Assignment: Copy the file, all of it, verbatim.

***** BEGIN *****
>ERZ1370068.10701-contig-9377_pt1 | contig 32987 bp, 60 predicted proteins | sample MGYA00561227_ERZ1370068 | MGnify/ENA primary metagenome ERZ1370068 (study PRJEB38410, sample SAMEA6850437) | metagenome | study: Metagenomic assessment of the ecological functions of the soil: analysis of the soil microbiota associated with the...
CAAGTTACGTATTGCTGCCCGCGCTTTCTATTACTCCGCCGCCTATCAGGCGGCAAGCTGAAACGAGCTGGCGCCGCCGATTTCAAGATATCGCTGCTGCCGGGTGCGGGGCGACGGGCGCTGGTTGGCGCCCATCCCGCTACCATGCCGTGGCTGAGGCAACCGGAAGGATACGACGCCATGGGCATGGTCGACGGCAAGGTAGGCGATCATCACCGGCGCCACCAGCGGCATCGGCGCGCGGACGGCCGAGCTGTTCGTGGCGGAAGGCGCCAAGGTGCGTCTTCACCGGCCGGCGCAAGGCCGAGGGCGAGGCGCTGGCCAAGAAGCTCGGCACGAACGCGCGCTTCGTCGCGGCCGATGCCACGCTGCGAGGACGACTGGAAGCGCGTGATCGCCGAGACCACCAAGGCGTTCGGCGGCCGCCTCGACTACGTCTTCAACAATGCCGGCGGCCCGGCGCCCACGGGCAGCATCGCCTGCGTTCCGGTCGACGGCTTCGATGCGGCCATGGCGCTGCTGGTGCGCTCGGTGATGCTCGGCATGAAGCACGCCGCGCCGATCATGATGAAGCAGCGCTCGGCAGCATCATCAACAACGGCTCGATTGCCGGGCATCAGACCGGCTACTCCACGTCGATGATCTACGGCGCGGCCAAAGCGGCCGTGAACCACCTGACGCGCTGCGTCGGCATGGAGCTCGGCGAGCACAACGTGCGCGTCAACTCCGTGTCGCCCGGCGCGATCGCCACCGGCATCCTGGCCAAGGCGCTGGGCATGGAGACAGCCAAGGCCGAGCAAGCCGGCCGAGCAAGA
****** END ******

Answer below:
>ERZ1370068.10701-contig-9377_pt1 | contig 32987 bp, 60 predicted proteins | sample MGYA00561227_ERZ1370068 | MGnify/ENA primary metagenome ERZ1370068 (study PRJEB38410, sample SAMEA6850437) | metagenome | study: Metagenomic assessment of the ecological functions of the soil: analysis of the soil microbiota associated with the...
CAAGTTACGTATTGCTGCCCGCGCTTTCTATTACTCCGCCGCCTATCAGGCGGCAAGCTGAAACGAGCTGGCGCCGCCGATTTCAAGATATCGCTGCTGCCGGGTGCGGGGCGACGGGCGCTGGTTGGCGCCCATCCCGCTACCATGCCGTGGCTGAGGCAACCGGAAGGATACGACGCCATGGGCATGGTCGACGGCAAGGTAGGCGATCATCACCGGCGCCACCAGCGGCATCGGCGCGCGGACGGCCGAGCTGTTCGTGGCGGAAGGCGCCAAGGTGCGTCTTCACCGGCCGGCGCAAGGCCGAGGGCGAGGCGCTGGCCAAGAAGCTCGGCACGAACGCGCGCTTCGTCGCGGCCGATGCCACGCTGCGAGGACGACTGGAAGCGCGTGATCGCCGAGACCACCAAGGCGTTCGGCGGCCGCCTCGACTACGTCTTCAACAATGCCGGCGGCCCGGCGCCCACGGGCAGCATCGCCTGCGTTCCGGTCGACGGCTTCGATGCGGCCATGGCGCTGCTGGTGCGCTCGGTGATGCTCGGCATGAAGCACGCCGCGCCGATCATGATGAAGCAGCGCTCGGCAGCATCATCAACAACGGCTCGATTGCCGGGCATCAGACCGGCTACTCCACGTCGATGATCTACGGCGCGGCCAAAGCGGCCGTGAACCACCTGACGCGCTGCGTCGGCATGGAGCTCGGCGAGCACAACGTGCGCGTCAACTCCGTGTCGCCCGGCGCGATCGCCACCGGCATCCTGGCCAAGGCGCTGGGCATGGAGACAGCCAAGGCCGAGCAAGCCGGCCGAGCAAGA